Also see: German Word Order - Part 2
The fancy word for it is syntax. Any way you express it, word order (die Wortstellung) in German sentences is both more variable and more flexible than in English.
In many cases, German word order is identical to English. This is true for simple subject + verb + other elements sentences: "Ich sehe dich." ("I see you.") or "Er arbeitet zu Hause." ("He works at home."). This "normal" word order places the subject first, the verb second, and any other elements third.
Throughout this guide, it is important to understand that when we say verb, we mean the conjugated or finite verb, i.e., the verb that has an ending that agrees with the subject (er geht, wir gehen, du gehst, etc.). Also, when we say "in second position" or "second place," that means the second element, not necessarily the second word. For example, in the following sentence, the subject (in blue) consists of three words and the verb (in red) comes second, but it is the fourth word:
With compound verbs, the second part of the verb phrase (past participle, separable prefix, infinitive) goes last, but the conjugated element is still second:
"Der alte Mann ist gestern angekommen."
"Der alte Mann will heute nach Hause kommen."
However, German often prefers to begin a sentence with something other than the subject, usually for emphasis or for stylistic reasons. Only one element can precede the verb, but it may consist of more than one word (e.g., "vor zwei Tagen" below). In such cases, the verb remains second and the subject must immediately follow the verb:
"Vor zwei Tagen habe ich mit ihm gesprochen."
No matter which element begins a German declarative sentence (a statement), the verb is always the second element. The subject will either come first or immediately after the verb if the subject is not the first element. This is a simple, hard and fast rule. In a statement (not a question) the verb always comes second. If you don't remember anything else about word order, remember that the verb is always in second place.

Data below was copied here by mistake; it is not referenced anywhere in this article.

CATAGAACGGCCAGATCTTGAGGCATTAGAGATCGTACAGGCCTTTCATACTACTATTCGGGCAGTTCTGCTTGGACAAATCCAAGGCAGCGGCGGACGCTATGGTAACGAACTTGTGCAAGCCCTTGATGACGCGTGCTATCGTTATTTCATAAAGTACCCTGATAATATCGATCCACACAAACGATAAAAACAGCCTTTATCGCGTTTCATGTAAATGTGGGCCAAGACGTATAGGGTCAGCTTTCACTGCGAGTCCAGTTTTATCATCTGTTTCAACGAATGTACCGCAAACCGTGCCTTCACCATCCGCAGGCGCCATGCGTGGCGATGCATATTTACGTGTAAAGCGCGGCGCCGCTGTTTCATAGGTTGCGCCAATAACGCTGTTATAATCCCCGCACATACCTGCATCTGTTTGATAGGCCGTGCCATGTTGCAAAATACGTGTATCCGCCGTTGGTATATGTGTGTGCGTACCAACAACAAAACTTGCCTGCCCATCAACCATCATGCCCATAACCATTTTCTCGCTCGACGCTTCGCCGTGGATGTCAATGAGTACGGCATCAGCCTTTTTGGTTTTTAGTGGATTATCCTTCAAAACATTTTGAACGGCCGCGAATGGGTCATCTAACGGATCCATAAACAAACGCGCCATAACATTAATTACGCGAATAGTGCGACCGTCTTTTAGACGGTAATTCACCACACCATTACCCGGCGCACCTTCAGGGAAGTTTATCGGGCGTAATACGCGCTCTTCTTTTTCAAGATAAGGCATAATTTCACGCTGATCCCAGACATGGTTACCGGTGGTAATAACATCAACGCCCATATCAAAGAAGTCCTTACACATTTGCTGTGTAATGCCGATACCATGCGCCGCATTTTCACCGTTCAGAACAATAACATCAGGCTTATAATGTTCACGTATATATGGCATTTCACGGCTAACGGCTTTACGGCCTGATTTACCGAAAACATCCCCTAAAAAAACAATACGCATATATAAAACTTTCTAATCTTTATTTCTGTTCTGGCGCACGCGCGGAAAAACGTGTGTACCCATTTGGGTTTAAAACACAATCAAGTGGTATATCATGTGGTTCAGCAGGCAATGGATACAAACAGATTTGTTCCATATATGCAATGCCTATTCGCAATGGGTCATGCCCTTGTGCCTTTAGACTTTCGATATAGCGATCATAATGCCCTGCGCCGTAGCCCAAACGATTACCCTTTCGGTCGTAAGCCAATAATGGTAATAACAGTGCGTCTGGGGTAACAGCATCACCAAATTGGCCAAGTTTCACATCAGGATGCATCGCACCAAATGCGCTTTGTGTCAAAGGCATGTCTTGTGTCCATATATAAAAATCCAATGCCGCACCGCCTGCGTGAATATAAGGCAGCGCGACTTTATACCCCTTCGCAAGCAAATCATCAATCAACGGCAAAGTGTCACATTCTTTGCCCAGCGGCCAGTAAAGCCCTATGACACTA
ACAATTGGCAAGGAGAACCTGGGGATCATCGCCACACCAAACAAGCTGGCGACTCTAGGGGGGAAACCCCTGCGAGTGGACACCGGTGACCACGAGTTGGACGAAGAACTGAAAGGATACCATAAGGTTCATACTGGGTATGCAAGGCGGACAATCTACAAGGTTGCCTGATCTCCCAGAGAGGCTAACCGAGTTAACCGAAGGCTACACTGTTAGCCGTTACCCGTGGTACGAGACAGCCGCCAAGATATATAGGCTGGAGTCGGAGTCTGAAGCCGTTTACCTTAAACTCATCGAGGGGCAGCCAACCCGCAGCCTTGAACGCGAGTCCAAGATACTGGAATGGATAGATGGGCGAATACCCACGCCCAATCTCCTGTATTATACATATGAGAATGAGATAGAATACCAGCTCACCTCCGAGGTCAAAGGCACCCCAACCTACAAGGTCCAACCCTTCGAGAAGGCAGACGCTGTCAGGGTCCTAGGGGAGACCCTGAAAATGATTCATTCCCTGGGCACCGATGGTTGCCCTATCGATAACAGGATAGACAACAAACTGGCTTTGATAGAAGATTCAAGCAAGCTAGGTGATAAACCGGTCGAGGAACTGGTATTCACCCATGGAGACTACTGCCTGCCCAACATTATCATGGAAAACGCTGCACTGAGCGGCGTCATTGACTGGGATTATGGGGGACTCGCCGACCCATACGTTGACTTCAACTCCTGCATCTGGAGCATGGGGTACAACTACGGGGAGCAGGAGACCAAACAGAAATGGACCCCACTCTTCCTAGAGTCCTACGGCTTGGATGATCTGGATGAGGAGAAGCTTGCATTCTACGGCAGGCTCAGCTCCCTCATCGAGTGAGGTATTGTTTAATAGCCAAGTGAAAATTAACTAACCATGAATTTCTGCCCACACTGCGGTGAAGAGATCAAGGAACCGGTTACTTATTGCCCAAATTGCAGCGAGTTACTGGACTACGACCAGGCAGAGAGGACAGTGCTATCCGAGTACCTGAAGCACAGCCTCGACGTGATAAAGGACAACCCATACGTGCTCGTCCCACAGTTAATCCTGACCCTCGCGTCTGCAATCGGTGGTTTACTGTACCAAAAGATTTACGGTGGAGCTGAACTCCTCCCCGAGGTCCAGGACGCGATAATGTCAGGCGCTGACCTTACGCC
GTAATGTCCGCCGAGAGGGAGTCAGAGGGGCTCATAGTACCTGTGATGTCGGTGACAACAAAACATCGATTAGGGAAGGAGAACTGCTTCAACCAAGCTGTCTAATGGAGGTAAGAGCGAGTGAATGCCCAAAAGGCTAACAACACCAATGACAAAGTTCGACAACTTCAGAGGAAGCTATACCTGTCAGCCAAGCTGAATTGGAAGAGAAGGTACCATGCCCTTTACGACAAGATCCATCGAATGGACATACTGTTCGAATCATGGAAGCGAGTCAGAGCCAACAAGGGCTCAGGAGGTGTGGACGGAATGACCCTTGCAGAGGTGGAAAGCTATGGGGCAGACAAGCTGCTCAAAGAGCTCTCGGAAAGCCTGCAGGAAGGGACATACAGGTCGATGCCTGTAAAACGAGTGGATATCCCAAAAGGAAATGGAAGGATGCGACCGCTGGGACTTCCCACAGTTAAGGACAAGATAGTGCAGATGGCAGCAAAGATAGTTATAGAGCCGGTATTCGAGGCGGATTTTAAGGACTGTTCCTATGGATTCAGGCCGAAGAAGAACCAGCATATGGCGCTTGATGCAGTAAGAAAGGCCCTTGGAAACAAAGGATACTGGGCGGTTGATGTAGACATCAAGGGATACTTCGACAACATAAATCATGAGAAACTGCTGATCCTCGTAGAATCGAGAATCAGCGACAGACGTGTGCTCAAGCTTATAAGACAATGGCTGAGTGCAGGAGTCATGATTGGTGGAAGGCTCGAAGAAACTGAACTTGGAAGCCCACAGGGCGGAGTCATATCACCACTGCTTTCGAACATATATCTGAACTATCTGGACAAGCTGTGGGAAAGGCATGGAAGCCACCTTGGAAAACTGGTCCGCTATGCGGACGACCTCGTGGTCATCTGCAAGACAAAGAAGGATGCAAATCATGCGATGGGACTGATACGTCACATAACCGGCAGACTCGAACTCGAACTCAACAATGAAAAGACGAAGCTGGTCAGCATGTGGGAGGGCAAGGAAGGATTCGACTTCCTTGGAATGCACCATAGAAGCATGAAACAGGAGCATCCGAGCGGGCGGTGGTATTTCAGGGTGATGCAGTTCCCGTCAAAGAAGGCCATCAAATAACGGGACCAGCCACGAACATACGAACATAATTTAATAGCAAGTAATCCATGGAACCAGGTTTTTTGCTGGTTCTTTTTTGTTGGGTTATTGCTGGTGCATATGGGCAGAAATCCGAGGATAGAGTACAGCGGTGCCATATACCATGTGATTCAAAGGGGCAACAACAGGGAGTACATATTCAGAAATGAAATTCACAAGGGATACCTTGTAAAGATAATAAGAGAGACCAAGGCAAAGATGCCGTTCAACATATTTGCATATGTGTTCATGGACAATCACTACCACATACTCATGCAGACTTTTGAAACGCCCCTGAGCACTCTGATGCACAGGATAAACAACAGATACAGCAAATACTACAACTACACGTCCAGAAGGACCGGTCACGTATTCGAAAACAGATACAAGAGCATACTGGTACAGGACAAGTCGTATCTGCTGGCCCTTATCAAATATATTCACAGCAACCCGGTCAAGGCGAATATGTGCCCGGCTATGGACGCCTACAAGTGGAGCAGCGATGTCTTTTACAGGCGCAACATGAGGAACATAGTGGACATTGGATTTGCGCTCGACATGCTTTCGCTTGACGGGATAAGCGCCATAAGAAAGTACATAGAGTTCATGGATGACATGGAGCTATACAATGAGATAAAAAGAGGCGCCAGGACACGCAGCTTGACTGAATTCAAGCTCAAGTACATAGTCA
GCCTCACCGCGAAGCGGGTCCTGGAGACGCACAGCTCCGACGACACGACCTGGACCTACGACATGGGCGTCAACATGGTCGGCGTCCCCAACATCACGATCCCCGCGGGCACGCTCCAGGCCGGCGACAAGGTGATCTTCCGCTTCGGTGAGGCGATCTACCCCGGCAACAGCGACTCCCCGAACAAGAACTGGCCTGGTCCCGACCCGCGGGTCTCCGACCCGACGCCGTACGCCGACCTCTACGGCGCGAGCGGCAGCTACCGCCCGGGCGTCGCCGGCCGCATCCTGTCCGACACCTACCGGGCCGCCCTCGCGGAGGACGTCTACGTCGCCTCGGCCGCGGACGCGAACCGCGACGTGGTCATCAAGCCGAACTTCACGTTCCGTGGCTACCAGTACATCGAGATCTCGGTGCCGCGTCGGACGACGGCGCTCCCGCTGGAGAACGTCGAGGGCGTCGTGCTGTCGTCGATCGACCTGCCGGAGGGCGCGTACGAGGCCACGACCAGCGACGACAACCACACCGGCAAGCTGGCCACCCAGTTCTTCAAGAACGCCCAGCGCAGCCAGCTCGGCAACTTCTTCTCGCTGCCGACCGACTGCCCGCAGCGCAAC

If you don't remember anything else about word order, remember that the verb is always in second place.
This rule applies to sentences and phrases that are independent clauses. The only verb-second exception is for dependent or subordinate clauses. In subordinate clauses the verb always comes last. (Although in today's spoken German, this rule is often ignored.) We'll discuss word order in subordinate clauses in Part 2 of this lesson.
One other exception to this rule: interjections, exclamations, names, certain adverbial phrases - usually set off by a comma. Here are some examples:
"Maria, ich kann heute nicht kommen."
"Wie gesagt, das kann ich nicht machen."
In the sentences above, the initial word or phrase (set off by a comma) comes first, but does not alter the verb-second rule.
TIME, MANNER, PLACE
Another area where German syntax may vary from that of English is the position of expressions of time (wann?), manner (wie?) and place (wo?). In English we would say, "Erik is coming home on the train today." English word order in such cases is place, manner, time... the exact opposite of German. In English it would sound odd to say, "Erik is coming today on the train home," but that is precisely how German wants it said: time, manner, place. "Erik kommt heute mit der Bahn nach Hause."
Wann - Wie - Wo
Time - Manner - Place
The only exception would be if you want to start the sentence with one of these elements for emphasis. Zum Beispiel: "Heute kommt Erik mit der Bahn nach Hause." (Emphasis on "today.") But even in this case, the elements are still in the prescribed order: time ("heute"), manner ("mit der Bahn"), place ("nach Hause"). If we start with a different element, the elements that follow remain in their usual order, as in: "Mit der Bahn kommt Erik heute nach Hause." (Emphasis on "by train" - not by car or plane.)
These are the essential rules for German word order. We'll discuss a few more details and the verb-last rule for dependent clauses in a future article.
Also see: German Word Order - Part 2
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